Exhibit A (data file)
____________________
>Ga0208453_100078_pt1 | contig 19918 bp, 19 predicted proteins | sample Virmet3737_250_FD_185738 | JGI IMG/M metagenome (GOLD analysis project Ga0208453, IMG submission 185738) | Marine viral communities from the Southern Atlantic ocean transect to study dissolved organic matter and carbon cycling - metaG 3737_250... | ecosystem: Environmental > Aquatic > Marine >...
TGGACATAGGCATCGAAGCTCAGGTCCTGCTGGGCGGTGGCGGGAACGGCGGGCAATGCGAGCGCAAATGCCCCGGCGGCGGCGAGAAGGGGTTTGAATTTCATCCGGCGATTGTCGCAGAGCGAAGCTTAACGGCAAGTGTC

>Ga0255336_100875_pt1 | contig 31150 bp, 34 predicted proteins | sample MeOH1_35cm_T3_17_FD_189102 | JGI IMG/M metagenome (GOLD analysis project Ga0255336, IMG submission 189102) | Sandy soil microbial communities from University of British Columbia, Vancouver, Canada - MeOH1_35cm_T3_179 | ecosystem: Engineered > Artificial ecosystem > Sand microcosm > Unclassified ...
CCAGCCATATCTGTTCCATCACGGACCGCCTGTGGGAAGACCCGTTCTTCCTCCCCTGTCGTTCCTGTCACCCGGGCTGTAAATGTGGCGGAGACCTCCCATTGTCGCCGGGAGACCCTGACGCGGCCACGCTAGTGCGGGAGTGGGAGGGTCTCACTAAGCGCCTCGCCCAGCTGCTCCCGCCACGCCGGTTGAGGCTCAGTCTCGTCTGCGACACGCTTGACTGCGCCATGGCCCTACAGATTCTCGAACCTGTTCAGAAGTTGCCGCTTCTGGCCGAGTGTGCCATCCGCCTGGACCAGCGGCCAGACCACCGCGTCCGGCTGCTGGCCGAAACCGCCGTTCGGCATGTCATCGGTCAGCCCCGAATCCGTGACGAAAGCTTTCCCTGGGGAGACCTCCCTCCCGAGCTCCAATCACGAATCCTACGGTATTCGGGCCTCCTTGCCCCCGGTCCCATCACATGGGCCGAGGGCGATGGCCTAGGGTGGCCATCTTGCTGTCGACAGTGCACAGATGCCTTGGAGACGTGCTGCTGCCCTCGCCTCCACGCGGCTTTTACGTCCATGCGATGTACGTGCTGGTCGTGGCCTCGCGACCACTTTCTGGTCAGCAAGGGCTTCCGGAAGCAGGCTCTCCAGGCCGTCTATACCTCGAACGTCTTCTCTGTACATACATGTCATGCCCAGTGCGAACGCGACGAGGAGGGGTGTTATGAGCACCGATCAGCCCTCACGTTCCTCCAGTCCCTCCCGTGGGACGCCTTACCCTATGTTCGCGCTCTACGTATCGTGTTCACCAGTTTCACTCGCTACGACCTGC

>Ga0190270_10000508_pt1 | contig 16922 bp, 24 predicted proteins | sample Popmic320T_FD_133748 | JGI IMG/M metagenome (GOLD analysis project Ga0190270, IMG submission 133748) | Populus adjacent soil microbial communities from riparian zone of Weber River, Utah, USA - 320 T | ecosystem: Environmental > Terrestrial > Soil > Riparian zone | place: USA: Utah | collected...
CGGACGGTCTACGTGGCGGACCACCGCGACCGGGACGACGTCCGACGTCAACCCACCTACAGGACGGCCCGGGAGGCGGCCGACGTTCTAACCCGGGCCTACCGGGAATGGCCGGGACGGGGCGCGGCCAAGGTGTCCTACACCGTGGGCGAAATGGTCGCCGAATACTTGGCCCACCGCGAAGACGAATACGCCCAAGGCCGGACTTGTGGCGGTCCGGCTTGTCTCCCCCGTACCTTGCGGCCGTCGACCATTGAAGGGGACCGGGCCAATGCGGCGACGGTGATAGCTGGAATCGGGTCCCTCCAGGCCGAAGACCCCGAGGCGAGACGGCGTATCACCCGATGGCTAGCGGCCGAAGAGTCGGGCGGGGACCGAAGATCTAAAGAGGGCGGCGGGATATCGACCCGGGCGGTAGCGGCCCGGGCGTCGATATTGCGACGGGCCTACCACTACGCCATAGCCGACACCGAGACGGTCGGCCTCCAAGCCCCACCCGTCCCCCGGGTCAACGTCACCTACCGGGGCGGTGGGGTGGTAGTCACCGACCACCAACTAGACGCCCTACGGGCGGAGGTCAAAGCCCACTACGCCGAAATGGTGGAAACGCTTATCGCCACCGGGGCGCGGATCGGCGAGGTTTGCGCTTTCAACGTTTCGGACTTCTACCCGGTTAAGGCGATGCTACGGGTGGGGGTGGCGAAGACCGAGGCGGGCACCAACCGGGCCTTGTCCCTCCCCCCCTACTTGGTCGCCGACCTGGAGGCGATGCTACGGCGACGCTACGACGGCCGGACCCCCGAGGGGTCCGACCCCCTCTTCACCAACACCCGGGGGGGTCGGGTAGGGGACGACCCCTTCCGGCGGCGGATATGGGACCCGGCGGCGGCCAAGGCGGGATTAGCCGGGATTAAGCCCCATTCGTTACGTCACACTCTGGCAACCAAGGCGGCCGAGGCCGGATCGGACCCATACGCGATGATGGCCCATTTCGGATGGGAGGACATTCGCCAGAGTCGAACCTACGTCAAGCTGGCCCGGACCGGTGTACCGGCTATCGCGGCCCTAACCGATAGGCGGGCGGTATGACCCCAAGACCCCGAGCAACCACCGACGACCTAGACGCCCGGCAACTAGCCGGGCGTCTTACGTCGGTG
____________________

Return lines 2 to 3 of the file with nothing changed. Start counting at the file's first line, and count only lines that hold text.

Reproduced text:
TGGACATAGGCATCGAAGCTCAGGTCCTGCTGGGCGGTGGCGGGAACGGCGGGCAATGCGAGCGCAAATGCCCCGGCGGCGGCGAGAAGGGGTTTGAATTTCATCCGGCGATTGTCGCAGAGCGAAGCTTAACGGCAAGTGTC

>Ga0255336_100875_pt1 | contig 31150 bp, 34 predicted proteins | sample MeOH1_35cm_T3_17_FD_189102 | JGI IMG/M metagenome (GOLD analysis project Ga0255336, IMG submission 189102) | Sandy soil microbial communities from University of British Columbia, Vancouver, Canada - MeOH1_35cm_T3_179 | ecosystem: Engineered > Artificial ecosystem > Sand microcosm > Unclassified ...